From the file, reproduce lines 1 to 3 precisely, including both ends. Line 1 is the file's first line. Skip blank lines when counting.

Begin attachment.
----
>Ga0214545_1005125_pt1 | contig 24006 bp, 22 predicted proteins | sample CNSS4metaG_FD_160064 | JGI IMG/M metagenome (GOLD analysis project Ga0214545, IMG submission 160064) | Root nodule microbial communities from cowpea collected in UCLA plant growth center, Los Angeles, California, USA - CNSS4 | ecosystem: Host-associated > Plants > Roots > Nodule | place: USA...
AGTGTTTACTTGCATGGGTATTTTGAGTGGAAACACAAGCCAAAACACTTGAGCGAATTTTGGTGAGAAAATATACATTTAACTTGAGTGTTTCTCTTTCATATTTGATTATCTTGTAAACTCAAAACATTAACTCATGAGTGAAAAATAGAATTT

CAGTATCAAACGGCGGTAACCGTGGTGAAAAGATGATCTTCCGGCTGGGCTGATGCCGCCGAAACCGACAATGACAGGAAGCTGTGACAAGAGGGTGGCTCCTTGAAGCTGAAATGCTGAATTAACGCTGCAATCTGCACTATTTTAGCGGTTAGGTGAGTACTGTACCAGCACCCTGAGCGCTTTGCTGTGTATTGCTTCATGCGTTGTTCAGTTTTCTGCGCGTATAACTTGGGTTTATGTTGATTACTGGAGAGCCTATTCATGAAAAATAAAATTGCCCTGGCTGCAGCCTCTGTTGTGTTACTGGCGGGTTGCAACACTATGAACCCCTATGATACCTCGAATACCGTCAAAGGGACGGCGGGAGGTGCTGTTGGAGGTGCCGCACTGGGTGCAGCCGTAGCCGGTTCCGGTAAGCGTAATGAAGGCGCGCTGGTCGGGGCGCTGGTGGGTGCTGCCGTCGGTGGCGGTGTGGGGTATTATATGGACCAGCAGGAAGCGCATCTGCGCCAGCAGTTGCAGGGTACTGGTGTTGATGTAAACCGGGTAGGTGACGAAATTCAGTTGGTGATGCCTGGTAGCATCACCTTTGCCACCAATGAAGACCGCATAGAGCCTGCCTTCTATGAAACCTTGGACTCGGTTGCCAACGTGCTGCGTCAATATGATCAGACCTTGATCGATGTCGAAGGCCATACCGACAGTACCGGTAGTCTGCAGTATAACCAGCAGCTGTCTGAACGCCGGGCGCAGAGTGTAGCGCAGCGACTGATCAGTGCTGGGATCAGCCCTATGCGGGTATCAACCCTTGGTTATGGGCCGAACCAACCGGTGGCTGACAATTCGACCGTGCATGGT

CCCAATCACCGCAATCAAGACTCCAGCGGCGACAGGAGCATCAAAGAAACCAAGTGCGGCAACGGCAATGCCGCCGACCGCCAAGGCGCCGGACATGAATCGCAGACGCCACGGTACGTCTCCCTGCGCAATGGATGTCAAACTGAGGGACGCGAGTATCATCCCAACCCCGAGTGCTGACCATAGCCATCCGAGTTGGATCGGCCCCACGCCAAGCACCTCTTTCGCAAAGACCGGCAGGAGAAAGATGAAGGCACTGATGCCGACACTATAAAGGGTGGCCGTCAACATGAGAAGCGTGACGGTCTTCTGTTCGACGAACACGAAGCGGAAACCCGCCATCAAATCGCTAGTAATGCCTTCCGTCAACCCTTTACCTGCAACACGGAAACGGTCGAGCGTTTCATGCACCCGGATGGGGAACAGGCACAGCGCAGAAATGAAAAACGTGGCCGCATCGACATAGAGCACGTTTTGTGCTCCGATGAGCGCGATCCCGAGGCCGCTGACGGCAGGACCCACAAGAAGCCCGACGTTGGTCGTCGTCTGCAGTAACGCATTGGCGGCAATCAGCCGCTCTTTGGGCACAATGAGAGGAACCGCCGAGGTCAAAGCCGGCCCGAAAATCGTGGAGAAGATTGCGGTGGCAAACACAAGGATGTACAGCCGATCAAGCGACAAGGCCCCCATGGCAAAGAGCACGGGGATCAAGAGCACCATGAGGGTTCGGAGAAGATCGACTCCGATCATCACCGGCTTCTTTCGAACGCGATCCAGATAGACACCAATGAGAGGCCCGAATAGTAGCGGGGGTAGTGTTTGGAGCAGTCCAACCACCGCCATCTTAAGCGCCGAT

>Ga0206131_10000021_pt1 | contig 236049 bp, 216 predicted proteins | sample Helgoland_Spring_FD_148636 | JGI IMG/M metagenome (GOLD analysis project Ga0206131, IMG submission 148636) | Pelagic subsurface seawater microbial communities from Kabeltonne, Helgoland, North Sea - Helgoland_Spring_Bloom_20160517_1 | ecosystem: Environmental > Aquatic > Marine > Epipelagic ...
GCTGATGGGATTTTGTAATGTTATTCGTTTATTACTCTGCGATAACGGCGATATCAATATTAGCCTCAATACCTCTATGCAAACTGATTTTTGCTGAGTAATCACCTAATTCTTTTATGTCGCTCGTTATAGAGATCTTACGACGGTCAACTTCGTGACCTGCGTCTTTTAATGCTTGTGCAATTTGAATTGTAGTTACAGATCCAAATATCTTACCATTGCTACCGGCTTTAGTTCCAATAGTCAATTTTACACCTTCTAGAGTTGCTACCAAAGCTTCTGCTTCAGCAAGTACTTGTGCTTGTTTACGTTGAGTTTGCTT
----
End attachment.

>Ga0214545_1005125_pt1 | contig 24006 bp, 22 predicted proteins | sample CNSS4metaG_FD_160064 | JGI IMG/M metagenome (GOLD analysis project Ga0214545, IMG submission 160064) | Root nodule microbial communities from cowpea collected in UCLA plant growth center, Los Angeles, California, USA - CNSS4 | ecosystem: Host-associated > Plants > Roots > Nodule | place: USA...
AGTGTTTACTTGCATGGGTATTTTGAGTGGAAACACAAGCCAAAACACTTGAGCGAATTTTGGTGAGAAAATATACATTTAACTTGAGTGTTTCTCTTTCATATTTGATTATCTTGTAAACTCAAAACATTAACTCATGAGTGAAAAATAGAATTT

CAGTATCAAACGGCGGTAACCGTGGTGAAAAGATGATCTTCCGGCTGGGCTGATGCCGCCGAAACCGACAATGACAGGAAGCTGTGACAAGAGGGTGGCTCCTTGAAGCTGAAATGCTGAATTAACGCTGCAATCTGCACTATTTTAGCGGTTAGGTGAGTACTGTACCAGCACCCTGAGCGCTTTGCTGTGTATTGCTTCATGCGTTGTTCAGTTTTCTGCGCGTATAACTTGGGTTTATGTTGATTACTGGAGAGCCTATTCATGAAAAATAAAATTGCCCTGGCTGCAGCCTCTGTTGTGTTACTGGCGGGTTGCAACACTATGAACCCCTATGATACCTCGAATACCGTCAAAGGGACGGCGGGAGGTGCTGTTGGAGGTGCCGCACTGGGTGCAGCCGTAGCCGGTTCCGGTAAGCGTAATGAAGGCGCGCTGGTCGGGGCGCTGGTGGGTGCTGCCGTCGGTGGCGGTGTGGGGTATTATATGGACCAGCAGGAAGCGCATCTGCGCCAGCAGTTGCAGGGTACTGGTGTTGATGTAAACCGGGTAGGTGACGAAATTCAGTTGGTGATGCCTGGTAGCATCACCTTTGCCACCAATGAAGACCGCATAGAGCCTGCCTTCTATGAAACCTTGGACTCGGTTGCCAACGTGCTGCGTCAATATGATCAGACCTTGATCGATGTCGAAGGCCATACCGACAGTACCGGTAGTCTGCAGTATAACCAGCAGCTGTCTGAACGCCGGGCGCAGAGTGTAGCGCAGCGACTGATCAGTGCTGGGATCAGCCCTATGCGGGTATCAACCCTTGGTTATGGGCCGAACCAACCGGTGGCTGACAATTCGACCGTGCATGGT